Tributary of the Inman River, 3 km east from Inman Valley
2011 Aquatic Ecosystem Condition Report
- Dry in autumn and spring 2011
- Likely to be enriched with nutrients when wet due to the surrounding land uses
- Riparian vegetation dominated by introduced grasses and weeds
- Sheep grazing land with a pine forest near the creekline
About the location
Tributary of the Inman River is a small stream in the Southern Mount Lofty Ranges that flows in a northerly direction before discharging into the Inman River, about 3 km upstream from Glacier Rock. The monitoring site was located off Prouse Road, about 3 km east from Inman Valley on the Fleurieu Peninsula. The major land use in the 187 hectare catchment is softwood forestry, with smaller areas of remnant native vegetation, stock grazing, cropping, and roads.
The creek was given a Poor rating because the site sampled showed evidence of major changes in ecosystem structure, and moderate changes to the way the ecosystem functions. There was considerable evidence of human disturbance in terms of the degraded vegetation found throughout the creek’s catchment.
The sediments were dominated by detritus, clay and sand. Samples taken from below the surface were grey in colour and showed no evidence of being anaerobic or lacking in oxygen. No sign of any bank erosion was noted during either inspection in 2011.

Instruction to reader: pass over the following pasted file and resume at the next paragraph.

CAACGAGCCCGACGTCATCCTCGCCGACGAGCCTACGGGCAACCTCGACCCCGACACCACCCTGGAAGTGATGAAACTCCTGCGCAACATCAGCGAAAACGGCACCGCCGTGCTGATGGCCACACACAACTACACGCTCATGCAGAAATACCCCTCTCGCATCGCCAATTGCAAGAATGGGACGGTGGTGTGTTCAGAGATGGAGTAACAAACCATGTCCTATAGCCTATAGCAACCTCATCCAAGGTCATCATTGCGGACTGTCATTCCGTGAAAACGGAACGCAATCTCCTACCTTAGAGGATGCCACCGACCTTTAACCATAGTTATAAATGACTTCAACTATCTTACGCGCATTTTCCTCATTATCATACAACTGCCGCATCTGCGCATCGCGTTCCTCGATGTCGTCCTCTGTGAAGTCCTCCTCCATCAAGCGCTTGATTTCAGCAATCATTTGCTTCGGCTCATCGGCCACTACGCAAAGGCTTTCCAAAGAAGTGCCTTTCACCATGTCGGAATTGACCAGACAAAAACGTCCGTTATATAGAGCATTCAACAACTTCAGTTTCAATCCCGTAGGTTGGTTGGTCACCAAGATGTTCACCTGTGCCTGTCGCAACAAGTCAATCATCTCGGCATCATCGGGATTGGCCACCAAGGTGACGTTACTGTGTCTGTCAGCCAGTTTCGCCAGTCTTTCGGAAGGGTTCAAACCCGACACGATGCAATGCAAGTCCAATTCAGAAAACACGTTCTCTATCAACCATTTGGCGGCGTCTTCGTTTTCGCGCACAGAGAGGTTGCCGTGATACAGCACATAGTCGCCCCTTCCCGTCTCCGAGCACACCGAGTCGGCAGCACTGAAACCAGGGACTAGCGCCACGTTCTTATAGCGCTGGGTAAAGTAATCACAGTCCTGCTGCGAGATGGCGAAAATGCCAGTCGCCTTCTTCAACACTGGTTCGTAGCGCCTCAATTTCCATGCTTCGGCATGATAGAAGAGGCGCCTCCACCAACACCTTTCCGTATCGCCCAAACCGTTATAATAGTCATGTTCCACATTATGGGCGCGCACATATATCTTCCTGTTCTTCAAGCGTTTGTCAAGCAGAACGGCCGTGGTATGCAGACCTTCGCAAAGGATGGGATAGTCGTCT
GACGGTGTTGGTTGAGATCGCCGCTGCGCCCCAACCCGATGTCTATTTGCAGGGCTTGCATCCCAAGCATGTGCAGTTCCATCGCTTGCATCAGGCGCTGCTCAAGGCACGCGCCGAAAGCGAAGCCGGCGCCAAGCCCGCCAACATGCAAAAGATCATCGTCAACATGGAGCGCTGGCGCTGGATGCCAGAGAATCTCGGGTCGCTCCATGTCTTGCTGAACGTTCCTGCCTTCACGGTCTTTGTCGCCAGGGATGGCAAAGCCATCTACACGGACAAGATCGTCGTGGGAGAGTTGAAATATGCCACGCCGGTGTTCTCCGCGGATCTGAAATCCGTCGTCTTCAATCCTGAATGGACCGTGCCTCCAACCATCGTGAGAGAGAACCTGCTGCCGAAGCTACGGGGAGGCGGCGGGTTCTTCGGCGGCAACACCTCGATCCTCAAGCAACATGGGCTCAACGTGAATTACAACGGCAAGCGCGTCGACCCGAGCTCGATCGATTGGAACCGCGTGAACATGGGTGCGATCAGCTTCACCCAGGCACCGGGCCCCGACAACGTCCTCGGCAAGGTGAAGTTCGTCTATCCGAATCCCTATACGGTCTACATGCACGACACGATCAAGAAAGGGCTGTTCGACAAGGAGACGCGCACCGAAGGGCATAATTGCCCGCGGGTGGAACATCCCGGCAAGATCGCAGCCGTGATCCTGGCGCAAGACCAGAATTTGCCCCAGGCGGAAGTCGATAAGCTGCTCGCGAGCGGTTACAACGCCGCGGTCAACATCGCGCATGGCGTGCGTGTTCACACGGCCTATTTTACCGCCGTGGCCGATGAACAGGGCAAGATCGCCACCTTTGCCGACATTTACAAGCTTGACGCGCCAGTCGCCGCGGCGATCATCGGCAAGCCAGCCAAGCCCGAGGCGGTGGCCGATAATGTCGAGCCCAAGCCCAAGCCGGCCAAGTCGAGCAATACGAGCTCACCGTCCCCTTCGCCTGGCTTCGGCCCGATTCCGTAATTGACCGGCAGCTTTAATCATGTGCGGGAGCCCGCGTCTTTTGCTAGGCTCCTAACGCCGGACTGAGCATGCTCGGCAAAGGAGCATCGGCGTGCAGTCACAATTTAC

No aquatic plants were observed in the channel and the narrow riparian zone consisted of introduced grasses and weeds and a few scattered gum trees. The surrounding vegetation was cleared sheep grazing land, and a pine forest was located about 300 m from the site. A dam was also present at the site but was unlikely to significantly affect flow patterns in this creek, given its obvious ephemerality.
Special environmental features
Pressures and management responses
|Livestock having direct access at the site and upstream (causing sediment erosion and adding excessive nutrients).||The Adelaide and Mount Lofty Ranges NRM Board’s land management program encourages and promotes managing land to improve water quality. This includes incentives for waterway and wetland fencing to exclude or limit stock from entering riparian zones.|
|Widespread introduced weeds in the riparian zone at the site and upstream (reducing habitat quality).||The Adelaide and Mount Lofty Ranges NRM Board has several pest plant (weed) mitigation and control programs. They work closely with landholders to control weeds on their property and to help stop the spread to other properties and waterways.|
This aquatic ecosystem condition report is based on monitoring data collected by the EPA. It was prepared with and co-funded by the Adelaide and Mount Lofty Ranges NRM Board.